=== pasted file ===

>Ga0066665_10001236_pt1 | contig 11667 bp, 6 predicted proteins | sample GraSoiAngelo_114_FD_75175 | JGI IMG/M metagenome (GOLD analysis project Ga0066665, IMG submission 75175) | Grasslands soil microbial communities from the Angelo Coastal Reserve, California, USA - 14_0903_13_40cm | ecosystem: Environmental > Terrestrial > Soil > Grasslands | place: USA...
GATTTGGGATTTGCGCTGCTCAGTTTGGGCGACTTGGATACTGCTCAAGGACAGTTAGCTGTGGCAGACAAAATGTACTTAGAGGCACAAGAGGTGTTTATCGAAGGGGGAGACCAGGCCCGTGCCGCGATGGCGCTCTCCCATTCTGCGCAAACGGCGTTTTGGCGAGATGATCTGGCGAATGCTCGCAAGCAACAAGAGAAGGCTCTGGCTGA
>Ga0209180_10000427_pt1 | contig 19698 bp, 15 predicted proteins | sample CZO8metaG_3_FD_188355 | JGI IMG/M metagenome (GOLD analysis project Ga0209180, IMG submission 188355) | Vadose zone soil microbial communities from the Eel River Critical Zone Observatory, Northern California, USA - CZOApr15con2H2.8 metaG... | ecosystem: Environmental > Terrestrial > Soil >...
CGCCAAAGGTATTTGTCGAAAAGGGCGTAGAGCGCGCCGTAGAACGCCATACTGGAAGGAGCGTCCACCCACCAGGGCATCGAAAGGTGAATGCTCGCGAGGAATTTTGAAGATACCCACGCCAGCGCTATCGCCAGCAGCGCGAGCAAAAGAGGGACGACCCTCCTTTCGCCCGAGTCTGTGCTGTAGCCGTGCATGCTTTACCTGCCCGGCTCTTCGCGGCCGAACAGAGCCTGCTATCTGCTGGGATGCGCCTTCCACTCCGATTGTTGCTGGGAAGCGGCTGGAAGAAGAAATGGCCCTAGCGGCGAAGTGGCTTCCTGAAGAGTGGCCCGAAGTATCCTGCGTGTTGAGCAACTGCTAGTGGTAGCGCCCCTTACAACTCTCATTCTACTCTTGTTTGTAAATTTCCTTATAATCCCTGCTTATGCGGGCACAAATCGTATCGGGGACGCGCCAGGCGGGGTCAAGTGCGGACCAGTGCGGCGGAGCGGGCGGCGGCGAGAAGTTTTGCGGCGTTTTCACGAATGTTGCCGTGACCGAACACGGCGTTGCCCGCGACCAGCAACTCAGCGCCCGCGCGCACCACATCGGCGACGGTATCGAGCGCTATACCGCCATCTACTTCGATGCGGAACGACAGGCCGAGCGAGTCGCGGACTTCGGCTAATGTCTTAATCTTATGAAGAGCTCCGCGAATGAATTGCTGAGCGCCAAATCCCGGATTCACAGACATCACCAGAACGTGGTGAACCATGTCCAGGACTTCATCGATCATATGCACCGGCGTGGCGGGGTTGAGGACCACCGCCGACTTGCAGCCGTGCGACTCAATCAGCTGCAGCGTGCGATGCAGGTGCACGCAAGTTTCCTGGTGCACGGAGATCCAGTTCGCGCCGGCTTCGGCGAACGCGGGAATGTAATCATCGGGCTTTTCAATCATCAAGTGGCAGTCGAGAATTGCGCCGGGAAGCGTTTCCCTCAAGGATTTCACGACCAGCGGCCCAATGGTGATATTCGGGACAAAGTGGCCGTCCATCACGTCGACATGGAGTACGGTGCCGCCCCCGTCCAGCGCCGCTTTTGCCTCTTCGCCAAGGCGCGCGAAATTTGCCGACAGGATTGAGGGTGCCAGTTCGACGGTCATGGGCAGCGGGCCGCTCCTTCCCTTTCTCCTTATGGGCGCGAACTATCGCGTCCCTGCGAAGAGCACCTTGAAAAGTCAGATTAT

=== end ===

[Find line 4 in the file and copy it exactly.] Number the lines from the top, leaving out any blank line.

CGCCAAAGGTATTTGTCGAAAAGGGCGTAGAGCGCGCCGTAGAACGCCATACTGGAAGGAGCGTCCACCCACCAGGGCATCGAAAGGTGAATGCTCGCGAGGAATTTTGAAGATACCCACGCCAGCGCTATCGCCAGCAGCGCGAGCAAAAGAGGGACGACCCTCCTTTCGCCCGAGTCTGTGCTGTAGCCGTGCATGCTTTACCTGCCCGGCTCTTCGCGGCCGAACAGAGCCTGCTATCTGCTGGGATGCGCCTTCCACTCCGATTGTTGCTGGGAAGCGGCTGGAAGAAGAAATGGCCCTAGCGGCGAAGTGGCTTCCTGAAGAGTGGCCCGAAGTATCCTGCGTGTTGAGCAACTGCTAGTGGTAGCGCCCCTTACAACTCTCATTCTACTCTTGTTTGTAAATTTCCTTATAATCCCTGCTTATGCGGGCACAAATCGTATCGGGGACGCGCCAGGCGGGGTCAAGTGCGGACCAGTGCGGCGGAGCGGGCGGCGGCGAGAAGTTTTGCGGCGTTTTCACGAATGTTGCCGTGACCGAACACGGCGTTGCCCGCGACCAGCAACTCAGCGCCCGCGCGCACCACATCGGCGACGGTATCGAGCGCTATACCGCCATCTACTTCGATGCGGAACGACAGGCCGAGCGAGTCGCGGACTTCGGCTAATGTCTTAATCTTATGAAGAGCTCCGCGAATGAATTGCTGAGCGCCAAATCCCGGATTCACAGACATCACCAGAACGTGGTGAACCATGTCCAGGACTTCATCGATCATATGCACCGGCGTGGCGGGGTTGAGGACCACCGCCGACTTGCAGCCGTGCGACTCAATCAGCTGCAGCGTGCGATGCAGGTGCACGCAAGTTTCCTGGTGCACGGAGATCCAGTTCGCGCCGGCTTCGGCGAACGCGGGAATGTAATCATCGGGCTTTTCAATCATCAAGTGGCAGTCGAGAATTGCGCCGGGAAGCGTTTCCCTCAAGGATTTCACGACCAGCGGCCCAATGGTGATATTCGGGACAAAGTGGCCGTCCATCACGTCGACATGGAGTACGGTGCCGCCCCCGTCCAGCGCCGCTTTTGCCTCTTCGCCAAGGCGCGCGAAATTTGCCGACAGGATTGAGGGTGCCAGTTCGACGGTCATGGGCAGCGGGCCGCTCCTTCCCTTTCTCCTTATGGGCGCGAACTATCGCGTCCCTGCGAAGAGCACCTTGAAAAGTCAGATTAT